the architects

they walk around, looking in

other people’s houses.   It seems

to me that architects

live      comfortably

and that the best homes have

  a balance

between indoor–outdoor flow

whether you install French doors,

or find a quiet   space

in the garden.


I began writing poetry during lockdown in France, and wrote this poem after watching Where Architects Live.
Poetry about housing seems apt given how much time we’ve all spent at home recently, and how much we’ve thought
about the spaces we inhabit. I moved back to Wellington in 2021 to study publishing at Whitireia

- Anna Jackson-Scott

This poem is from our new book More than a roof.


My sister said,

I heard a house in Stratford

sold for 1.2 million.

In Stratford!

That's ridiculous.

I remember,

she said,

When that white house in Eltham

by the bridge

sold for one hundred thousand,

and we all said

That's ridiculous.

I’ve always loved poetry – reading, writing and teaching it – but this is my first published piece. I’m an almost-retired primary school teacher. Officially retired in fact, but I still do quite a bit of relieving. I spent some years doing amateur theatre and barbershop singing, but I’m now thinking that a new hobby awaits – writing poetry!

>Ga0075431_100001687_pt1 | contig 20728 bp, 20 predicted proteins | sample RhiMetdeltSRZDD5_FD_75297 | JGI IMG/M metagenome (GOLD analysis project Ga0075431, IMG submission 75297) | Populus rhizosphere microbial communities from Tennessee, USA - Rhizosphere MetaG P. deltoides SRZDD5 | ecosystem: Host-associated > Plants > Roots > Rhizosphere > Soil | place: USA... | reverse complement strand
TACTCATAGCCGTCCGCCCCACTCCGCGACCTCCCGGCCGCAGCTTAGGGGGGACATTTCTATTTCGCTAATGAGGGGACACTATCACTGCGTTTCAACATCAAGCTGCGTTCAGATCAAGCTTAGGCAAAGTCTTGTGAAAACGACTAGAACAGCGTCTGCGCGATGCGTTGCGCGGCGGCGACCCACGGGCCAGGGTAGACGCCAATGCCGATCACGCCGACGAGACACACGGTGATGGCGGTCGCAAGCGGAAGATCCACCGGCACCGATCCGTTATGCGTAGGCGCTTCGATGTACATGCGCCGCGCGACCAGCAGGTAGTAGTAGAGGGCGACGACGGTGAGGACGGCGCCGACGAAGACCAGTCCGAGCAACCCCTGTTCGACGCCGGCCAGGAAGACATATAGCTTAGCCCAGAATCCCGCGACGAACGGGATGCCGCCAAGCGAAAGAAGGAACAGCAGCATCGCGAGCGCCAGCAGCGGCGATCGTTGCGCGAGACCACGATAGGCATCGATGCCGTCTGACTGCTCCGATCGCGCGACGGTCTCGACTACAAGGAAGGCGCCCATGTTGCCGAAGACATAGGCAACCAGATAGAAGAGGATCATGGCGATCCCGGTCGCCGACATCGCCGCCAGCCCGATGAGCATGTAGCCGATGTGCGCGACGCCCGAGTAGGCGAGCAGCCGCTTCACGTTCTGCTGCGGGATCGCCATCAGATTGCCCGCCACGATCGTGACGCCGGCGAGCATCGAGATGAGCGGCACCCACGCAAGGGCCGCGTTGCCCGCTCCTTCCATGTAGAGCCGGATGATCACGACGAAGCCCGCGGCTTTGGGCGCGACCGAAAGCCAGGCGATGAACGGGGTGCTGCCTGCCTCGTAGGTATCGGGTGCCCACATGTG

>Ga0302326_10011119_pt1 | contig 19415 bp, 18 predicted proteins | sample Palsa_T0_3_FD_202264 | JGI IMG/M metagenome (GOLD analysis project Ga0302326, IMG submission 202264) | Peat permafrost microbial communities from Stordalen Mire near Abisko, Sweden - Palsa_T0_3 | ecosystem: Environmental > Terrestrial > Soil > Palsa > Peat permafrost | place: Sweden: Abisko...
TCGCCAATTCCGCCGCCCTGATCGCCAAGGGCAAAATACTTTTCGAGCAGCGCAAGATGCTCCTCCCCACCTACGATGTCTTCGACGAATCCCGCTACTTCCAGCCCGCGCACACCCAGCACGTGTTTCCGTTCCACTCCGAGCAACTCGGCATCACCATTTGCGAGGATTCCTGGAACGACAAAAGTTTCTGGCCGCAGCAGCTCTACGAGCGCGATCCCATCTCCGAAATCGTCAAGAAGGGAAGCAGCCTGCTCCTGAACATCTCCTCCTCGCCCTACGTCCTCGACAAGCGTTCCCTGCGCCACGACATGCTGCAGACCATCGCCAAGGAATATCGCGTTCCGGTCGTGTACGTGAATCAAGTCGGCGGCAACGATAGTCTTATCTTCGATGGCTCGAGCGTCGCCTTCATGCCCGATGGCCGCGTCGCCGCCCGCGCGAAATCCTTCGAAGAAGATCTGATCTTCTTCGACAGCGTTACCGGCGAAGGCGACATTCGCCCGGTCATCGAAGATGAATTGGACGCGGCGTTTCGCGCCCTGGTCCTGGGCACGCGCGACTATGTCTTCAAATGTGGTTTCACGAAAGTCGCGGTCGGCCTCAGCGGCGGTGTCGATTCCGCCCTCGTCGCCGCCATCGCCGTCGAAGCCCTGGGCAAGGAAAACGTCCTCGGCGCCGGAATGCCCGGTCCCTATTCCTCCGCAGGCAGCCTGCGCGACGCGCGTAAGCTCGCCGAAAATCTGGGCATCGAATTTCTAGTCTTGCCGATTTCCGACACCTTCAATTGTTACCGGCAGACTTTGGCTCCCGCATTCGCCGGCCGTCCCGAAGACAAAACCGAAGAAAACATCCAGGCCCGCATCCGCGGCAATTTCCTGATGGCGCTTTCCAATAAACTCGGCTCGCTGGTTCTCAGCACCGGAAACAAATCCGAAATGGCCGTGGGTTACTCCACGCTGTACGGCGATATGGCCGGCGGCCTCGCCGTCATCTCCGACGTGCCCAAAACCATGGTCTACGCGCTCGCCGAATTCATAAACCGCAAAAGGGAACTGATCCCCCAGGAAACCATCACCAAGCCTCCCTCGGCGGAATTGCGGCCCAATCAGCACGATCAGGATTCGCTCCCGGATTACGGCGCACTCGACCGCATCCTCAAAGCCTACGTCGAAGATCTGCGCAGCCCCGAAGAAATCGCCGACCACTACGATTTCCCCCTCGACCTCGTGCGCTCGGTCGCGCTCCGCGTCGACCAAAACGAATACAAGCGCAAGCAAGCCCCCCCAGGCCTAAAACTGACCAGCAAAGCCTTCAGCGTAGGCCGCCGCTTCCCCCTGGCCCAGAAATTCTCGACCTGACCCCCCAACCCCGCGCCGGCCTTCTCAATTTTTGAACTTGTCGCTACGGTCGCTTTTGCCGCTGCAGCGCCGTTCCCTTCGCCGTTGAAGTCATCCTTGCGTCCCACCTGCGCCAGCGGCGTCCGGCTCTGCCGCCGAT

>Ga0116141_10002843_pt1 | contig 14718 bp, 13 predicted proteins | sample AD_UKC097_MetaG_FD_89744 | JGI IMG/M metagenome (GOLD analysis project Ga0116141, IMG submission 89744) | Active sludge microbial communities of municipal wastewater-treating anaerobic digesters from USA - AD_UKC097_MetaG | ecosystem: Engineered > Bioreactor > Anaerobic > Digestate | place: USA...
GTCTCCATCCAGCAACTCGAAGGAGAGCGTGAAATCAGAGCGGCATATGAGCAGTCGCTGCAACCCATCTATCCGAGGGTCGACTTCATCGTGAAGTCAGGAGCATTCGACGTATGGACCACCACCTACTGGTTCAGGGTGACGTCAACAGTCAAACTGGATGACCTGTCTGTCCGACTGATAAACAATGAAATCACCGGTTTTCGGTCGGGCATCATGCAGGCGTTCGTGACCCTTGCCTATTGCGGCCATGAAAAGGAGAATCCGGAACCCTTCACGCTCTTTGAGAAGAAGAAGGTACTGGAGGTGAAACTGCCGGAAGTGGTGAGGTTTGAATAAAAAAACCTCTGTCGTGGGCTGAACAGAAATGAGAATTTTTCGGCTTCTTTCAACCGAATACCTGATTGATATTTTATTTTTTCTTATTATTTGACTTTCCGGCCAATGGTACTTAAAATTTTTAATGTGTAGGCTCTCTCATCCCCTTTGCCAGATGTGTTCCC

- Alison Kroon

This poem is published online on the Medium Website.

Language, Your Own

Struck destitute for words

Words known to me trapped in my heart

I remember my mother who

Used words from a chat

and began a song!

A word would evoke a tune

in my mother tongue.

– Sevgi Ikinci

Find more of Sevgi's work in More of Us and Somewhere a cleaner. 

No Standard

I have an extremely small shoe size.
‘You will not find your size anywhere in New Zealand.' 
Nowhere to find my shoes in all

the shops around,
in the capital of New Zealand!
Luckily I found them online
just before my tramping
and walked the Milford Track

without blisters.  

I am not the standard here
but I’m proud of my small size
and being accepted
in this beautiful tramping country.

– Kumiko

Find more of Kumiko's work in More of Us.

This poem is from our recently released book of poems by cleaners.

A fortune cookie

Somewhere a poet
is cleaning a bathroom.
Somewhere a cleaner
is writing a poem.

– Rachel McAlpine